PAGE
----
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MPC starts to signal rate hikes

The Monetary Policy Committee’s (MPC) policy statement sent a clear signal that higher interest rates are on the horizon. But there were few signs that it is preparing to hike rates soon. What’s more, we continue to envisage inflation dropping back more sharply next year than the Bank expects. As a result, we remain comfortable with our view that policy won’t be tightened for two years yet.
Ruth Gregory Senior UK Economist
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UK Data Response

S&P Global/CIPS Flash PMIs (May)

The flash PMI survey for May suggests that economic growth has slowed to a crawl and that the risk of a recession has not gone away. Even so, weakness in the economy doesn’t seem to be filtering into an easing of price pressures. As a result, we think that interest rates still have much further to rise, from 1.00% now to 3.00% in 2023. ECB Drop-In (24th May 10:00 ET/15:00 BST): Could the ECB deliver a hawkish surprise? Join economists from our Europe and Markets teams for a discussion about what to expect from the Bank’s tightening cycle, including the chances for a bumper hike in July or even an early move at next month’s meeting. Register now.

24 May 2022

UK Data Response

Public Finances (Apr.)

The economic wind that has recently been blowing the public finances to undershoot forecasts adds more pressure on the Chancellor to launch in the coming weeks a big package of measures to help households cope with the cost of living crisis. But as the economic wind is already showing signs of becoming less favourable for the public finances, we think the support package is more likely to be small and targeted. ECB Drop-In (24th May 10:00 ET/15:00 BST): Could the ECB deliver a hawkish surprise? Join economists from our Europe and Markets teams for a discussion about what to expect from the Bank’s tightening cycle, including the chances for a bumper hike in July or even an early move at next month’s meeting. Register now.

24 May 2022

UK Economics Weekly

Inflation to rise further and linger longer than in the US and EZ

Not only did the surge in CPI inflation to 9.0% in April leave inflation in the UK above the rates in both the US and the euro-zone, but inflation in the UK will probably rise further and stay higher for longer. That feeds into our forecast that the Bank of England will have to raise rates further than it expects, from 1.00% now to 3.00%. ECB Drop-In (24th May 10:00 ET/15:00 BST): Could the ECB deliver a hawkish surprise? Join economists from our Europe and Markets teams for a discussion about what to expect from the Bank’s tightening cycle, including the chances for a bumper hike in July or even an early move at next month’s meeting. Register now.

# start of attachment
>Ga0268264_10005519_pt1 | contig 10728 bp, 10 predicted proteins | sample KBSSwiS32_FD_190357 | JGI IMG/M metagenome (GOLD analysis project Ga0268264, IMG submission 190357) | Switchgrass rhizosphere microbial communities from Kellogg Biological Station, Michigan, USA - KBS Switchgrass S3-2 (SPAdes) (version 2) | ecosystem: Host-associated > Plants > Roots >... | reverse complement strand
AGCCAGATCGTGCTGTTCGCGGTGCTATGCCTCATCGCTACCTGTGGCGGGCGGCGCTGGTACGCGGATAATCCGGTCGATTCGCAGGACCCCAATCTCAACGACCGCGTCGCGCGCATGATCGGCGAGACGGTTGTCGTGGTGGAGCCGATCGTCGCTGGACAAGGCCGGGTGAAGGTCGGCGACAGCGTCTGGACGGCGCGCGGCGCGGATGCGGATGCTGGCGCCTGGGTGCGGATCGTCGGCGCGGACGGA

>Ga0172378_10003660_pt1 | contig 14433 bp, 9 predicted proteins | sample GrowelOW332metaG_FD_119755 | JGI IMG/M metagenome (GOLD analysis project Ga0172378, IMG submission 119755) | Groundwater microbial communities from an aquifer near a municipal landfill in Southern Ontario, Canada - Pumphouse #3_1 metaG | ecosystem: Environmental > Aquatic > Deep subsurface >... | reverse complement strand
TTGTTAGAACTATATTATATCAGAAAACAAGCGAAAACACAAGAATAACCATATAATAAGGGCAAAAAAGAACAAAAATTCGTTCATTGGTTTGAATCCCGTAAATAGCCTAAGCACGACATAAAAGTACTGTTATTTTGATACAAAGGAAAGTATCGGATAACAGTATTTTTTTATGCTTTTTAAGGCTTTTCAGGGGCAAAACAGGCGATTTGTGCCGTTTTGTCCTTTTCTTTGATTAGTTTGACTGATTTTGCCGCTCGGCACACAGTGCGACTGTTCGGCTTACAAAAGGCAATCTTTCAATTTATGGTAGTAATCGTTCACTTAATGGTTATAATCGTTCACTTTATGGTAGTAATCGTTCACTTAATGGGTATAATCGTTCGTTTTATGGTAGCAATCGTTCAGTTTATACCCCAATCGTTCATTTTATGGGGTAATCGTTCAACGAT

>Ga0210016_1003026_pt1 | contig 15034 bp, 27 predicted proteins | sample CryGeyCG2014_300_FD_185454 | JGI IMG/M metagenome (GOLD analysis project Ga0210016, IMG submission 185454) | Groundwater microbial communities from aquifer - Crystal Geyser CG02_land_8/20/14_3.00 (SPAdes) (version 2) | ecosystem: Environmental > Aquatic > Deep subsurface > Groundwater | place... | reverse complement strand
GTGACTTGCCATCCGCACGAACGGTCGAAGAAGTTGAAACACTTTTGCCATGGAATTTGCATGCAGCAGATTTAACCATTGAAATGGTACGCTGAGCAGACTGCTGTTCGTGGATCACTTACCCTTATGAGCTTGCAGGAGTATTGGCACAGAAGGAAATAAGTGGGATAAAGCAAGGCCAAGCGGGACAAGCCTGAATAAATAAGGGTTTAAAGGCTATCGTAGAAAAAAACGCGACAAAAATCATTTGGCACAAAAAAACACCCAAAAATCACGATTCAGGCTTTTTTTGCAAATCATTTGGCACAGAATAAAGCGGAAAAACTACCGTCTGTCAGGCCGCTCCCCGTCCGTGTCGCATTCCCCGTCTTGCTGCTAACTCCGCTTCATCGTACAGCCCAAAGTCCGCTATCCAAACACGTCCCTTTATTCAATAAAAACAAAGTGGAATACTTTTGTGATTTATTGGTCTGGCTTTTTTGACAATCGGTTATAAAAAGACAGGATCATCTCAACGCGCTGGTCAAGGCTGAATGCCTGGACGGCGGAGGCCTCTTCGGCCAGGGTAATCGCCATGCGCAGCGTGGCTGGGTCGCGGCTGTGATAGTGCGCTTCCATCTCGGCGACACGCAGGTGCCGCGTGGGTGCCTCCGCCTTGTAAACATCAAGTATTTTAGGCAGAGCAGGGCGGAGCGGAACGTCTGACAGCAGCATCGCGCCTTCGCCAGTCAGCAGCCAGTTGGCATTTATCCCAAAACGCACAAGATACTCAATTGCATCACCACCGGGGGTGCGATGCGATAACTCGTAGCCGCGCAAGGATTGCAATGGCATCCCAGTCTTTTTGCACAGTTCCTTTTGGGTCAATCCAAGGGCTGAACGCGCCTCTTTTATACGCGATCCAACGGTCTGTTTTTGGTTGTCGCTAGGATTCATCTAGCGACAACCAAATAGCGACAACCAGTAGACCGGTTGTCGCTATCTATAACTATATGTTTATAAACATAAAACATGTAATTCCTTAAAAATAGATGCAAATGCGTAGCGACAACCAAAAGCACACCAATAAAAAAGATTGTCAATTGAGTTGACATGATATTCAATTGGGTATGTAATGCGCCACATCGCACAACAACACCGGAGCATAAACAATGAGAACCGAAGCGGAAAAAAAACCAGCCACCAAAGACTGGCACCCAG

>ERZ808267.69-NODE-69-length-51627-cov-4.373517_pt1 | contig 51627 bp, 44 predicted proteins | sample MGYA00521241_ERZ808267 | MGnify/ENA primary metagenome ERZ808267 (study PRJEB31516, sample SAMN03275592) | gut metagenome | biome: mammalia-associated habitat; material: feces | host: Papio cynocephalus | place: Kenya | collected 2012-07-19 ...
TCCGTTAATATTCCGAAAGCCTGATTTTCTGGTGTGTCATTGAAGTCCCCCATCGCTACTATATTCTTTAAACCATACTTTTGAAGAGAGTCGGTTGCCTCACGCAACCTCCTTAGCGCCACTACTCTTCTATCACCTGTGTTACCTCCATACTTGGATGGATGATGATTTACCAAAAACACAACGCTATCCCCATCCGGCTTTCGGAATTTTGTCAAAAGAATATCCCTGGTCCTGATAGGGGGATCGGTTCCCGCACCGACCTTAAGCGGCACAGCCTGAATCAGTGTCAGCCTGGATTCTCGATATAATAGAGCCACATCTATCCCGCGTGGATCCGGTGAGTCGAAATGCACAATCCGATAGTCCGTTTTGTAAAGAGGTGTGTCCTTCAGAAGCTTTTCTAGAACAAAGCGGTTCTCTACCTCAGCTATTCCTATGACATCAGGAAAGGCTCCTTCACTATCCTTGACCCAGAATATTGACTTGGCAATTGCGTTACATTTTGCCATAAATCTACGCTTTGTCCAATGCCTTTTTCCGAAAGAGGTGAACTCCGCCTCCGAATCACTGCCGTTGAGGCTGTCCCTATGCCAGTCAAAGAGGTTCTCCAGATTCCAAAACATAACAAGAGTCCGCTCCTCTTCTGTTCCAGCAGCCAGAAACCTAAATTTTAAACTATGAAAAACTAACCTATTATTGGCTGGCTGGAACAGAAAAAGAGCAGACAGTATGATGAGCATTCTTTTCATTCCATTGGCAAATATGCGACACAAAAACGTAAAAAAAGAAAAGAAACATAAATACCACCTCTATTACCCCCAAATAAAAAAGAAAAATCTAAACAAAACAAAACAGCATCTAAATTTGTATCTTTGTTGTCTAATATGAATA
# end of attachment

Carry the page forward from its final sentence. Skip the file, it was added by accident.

20 May 2022

More from Ruth Gregory

UK Economics Weekly

At risk of stalling, but Q3 may make up for Q2’s weakness

This week brought further signs that the “pingdemic” weighed on economic activity and evidence that in June, consumers amassed excess savings at a faster rate than in May. As a result, there’s clearly a risk Q2 GDP growth will be weaker than we previously thought. However, with the “pingdemic” likely to ease over the next month, COVID-19 case numbers falling and our CE Mobility Tracker and new electronic card payments ticking up, we are sticking with our forecast that GDP will return to its pre-virus peak in October. Even so, it’s clear that any further big gains in activity may have to wait until August.

30 July 2021

MPC Watch

Divisions emerge, but early end to BoE’s asset purchases unlikely

While the Bank of England will upgrade its near-term forecasts for inflation in its Monetary Policy Report (MPR) published on 5th August, it will probably still judge that the rise is transitory. And while Monetary Policy Committee (MPC) member Michael Saunders may break ranks to vote in favour of an early end to the Bank’s net asset purchases, we do not think others will join him in signalling that interest rate hikes are drawing closer.

29 July 2021

UK Data Response

Public Finances (Jun.)

June’s public finances figures provided further evidence that the strong economic recovery is feeding through into lower government borrowing. So despite rising debt service costs, we still think that the economy can do more of the job in “fixing” the public finances than a fiscal tightening.

21 July 2021
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